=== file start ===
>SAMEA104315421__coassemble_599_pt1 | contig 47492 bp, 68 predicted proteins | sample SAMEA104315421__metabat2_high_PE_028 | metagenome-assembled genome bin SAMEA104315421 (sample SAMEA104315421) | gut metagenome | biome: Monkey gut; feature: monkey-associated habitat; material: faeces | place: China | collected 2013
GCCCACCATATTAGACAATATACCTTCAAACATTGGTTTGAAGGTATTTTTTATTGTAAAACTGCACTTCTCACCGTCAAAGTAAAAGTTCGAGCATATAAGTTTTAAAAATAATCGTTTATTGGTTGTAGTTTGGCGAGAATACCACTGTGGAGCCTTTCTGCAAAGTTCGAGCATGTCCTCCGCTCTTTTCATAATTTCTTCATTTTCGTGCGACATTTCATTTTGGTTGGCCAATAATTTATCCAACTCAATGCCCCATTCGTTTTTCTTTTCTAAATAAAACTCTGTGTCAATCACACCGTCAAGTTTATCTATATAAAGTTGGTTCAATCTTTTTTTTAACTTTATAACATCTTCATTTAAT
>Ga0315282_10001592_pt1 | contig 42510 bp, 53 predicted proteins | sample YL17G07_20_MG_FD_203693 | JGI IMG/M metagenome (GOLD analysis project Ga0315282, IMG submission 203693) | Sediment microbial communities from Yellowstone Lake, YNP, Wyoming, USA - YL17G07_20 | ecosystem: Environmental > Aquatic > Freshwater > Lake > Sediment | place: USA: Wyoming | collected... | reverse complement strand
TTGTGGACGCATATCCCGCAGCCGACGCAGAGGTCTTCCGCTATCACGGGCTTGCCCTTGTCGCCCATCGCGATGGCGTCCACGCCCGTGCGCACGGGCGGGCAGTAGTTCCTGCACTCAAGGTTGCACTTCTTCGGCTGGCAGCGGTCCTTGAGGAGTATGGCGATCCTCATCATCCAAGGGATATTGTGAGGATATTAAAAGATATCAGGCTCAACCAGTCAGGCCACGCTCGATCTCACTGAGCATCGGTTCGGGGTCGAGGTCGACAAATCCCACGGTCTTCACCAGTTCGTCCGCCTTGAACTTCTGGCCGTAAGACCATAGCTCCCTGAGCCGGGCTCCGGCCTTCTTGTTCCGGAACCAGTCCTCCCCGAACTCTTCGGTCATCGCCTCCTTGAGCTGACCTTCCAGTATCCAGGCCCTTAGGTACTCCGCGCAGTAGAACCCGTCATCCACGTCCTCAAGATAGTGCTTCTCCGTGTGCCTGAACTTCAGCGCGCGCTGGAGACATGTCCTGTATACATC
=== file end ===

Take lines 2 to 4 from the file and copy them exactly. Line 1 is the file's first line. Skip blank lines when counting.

GCCCACCATATTAGACAATATACCTTCAAACATTGGTTTGAAGGTATTTTTTATTGTAAAACTGCACTTCTCACCGTCAAAGTAAAAGTTCGAGCATATAAGTTTTAAAAATAATCGTTTATTGGTTGTAGTTTGGCGAGAATACCACTGTGGAGCCTTTCTGCAAAGTTCGAGCATGTCCTCCGCTCTTTTCATAATTTCTTCATTTTCGTGCGACATTTCATTTTGGTTGGCCAATAATTTATCCAACTCAATGCCCCATTCGTTTTTCTTTTCTAAATAAAACTCTGTGTCAATCACACCGTCAAGTTTATCTATATAAAGTTGGTTCAATCTTTTTTTTAACTTTATAACATCTTCATTTAAT
>Ga0315282_10001592_pt1 | contig 42510 bp, 53 predicted proteins | sample YL17G07_20_MG_FD_203693 | JGI IMG/M metagenome (GOLD analysis project Ga0315282, IMG submission 203693) | Sediment microbial communities from Yellowstone Lake, YNP, Wyoming, USA - YL17G07_20 | ecosystem: Environmental > Aquatic > Freshwater > Lake > Sediment | place: USA: Wyoming | collected... | reverse complement strand
TTGTGGACGCATATCCCGCAGCCGACGCAGAGGTCTTCCGCTATCACGGGCTTGCCCTTGTCGCCCATCGCGATGGCGTCCACGCCCGTGCGCACGGGCGGGCAGTAGTTCCTGCACTCAAGGTTGCACTTCTTCGGCTGGCAGCGGTCCTTGAGGAGTATGGCGATCCTCATCATCCAAGGGATATTGTGAGGATATTAAAAGATATCAGGCTCAACCAGTCAGGCCACGCTCGATCTCACTGAGCATCGGTTCGGGGTCGAGGTCGACAAATCCCACGGTCTTCACCAGTTCGTCCGCCTTGAACTTCTGGCCGTAAGACCATAGCTCCCTGAGCCGGGCTCCGGCCTTCTTGTTCCGGAACCAGTCCTCCCCGAACTCTTCGGTCATCGCCTCCTTGAGCTGACCTTCCAGTATCCAGGCCCTTAGGTACTCCGCGCAGTAGAACCCGTCATCCACGTCCTCAAGATAGTGCTTCTCCGTGTGCCTGAACTTCAGCGCGCGCTGGAGACATGTCCTGTATACATC